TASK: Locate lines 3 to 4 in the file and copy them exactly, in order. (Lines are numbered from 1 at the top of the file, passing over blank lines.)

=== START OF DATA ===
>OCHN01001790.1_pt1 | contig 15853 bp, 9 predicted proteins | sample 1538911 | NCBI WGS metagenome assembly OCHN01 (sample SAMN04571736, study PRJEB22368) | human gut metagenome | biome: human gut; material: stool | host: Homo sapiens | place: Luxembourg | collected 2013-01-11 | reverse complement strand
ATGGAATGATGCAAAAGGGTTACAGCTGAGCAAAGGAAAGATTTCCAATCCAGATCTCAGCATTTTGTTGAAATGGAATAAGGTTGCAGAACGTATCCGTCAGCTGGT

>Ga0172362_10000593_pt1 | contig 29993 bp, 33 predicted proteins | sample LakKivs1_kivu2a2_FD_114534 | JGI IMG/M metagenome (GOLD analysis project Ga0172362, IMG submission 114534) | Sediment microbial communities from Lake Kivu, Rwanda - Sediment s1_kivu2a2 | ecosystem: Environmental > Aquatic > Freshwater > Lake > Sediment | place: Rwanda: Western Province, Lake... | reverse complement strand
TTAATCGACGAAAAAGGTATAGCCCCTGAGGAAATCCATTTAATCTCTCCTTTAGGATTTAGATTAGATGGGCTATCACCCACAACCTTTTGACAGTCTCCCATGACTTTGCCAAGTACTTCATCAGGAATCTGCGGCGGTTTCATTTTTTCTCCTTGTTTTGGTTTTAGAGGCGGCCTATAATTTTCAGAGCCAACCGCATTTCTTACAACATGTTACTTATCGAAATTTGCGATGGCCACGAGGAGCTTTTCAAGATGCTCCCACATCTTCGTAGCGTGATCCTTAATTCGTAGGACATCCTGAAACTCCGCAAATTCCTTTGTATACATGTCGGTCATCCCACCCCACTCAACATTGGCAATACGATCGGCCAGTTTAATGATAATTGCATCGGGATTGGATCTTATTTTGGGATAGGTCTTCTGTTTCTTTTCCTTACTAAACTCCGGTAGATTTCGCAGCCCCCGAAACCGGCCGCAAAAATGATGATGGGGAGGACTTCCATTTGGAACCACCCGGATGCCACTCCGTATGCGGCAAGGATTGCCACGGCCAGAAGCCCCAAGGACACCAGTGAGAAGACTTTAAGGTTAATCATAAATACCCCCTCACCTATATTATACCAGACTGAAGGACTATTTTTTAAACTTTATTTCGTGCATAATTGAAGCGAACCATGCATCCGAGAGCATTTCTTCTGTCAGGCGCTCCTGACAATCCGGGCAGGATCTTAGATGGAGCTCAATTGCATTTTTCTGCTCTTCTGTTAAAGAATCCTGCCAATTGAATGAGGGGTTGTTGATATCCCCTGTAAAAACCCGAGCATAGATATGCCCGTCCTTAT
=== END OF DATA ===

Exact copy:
>Ga0172362_10000593_pt1 | contig 29993 bp, 33 predicted proteins | sample LakKivs1_kivu2a2_FD_114534 | JGI IMG/M metagenome (GOLD analysis project Ga0172362, IMG submission 114534) | Sediment microbial communities from Lake Kivu, Rwanda - Sediment s1_kivu2a2 | ecosystem: Environmental > Aquatic > Freshwater > Lake > Sediment | place: Rwanda: Western Province, Lake... | reverse complement strand
TTAATCGACGAAAAAGGTATAGCCCCTGAGGAAATCCATTTAATCTCTCCTTTAGGATTTAGATTAGATGGGCTATCACCCACAACCTTTTGACAGTCTCCCATGACTTTGCCAAGTACTTCATCAGGAATCTGCGGCGGTTTCATTTTTTCTCCTTGTTTTGGTTTTAGAGGCGGCCTATAATTTTCAGAGCCAACCGCATTTCTTACAACATGTTACTTATCGAAATTTGCGATGGCCACGAGGAGCTTTTCAAGATGCTCCCACATCTTCGTAGCGTGATCCTTAATTCGTAGGACATCCTGAAACTCCGCAAATTCCTTTGTATACATGTCGGTCATCCCACCCCACTCAACATTGGCAATACGATCGGCCAGTTTAATGATAATTGCATCGGGATTGGATCTTATTTTGGGATAGGTCTTCTGTTTCTTTTCCTTACTAAACTCCGGTAGATTTCGCAGCCCCCGAAACCGGCCGCAAAAATGATGATGGGGAGGACTTCCATTTGGAACCACCCGGATGCCACTCCGTATGCGGCAAGGATTGCCACGGCCAGAAGCCCCAAGGACACCAGTGAGAAGACTTTAAGGTTAATCATAAATACCCCCTCACCTATATTATACCAGACTGAAGGACTATTTTTTAAACTTTATTTCGTGCATAATTGAAGCGAACCATGCATCCGAGAGCATTTCTTCTGTCAGGCGCTCCTGACAATCCGGGCAGGATCTTAGATGGAGCTCAATTGCATTTTTCTGCTCTTCTGTTAAAGAATCCTGCCAATTGAATGAGGGGTTGTTGATATCCCCTGTAAAAACCCGAGCATAGATATGCCCGTCCTTAT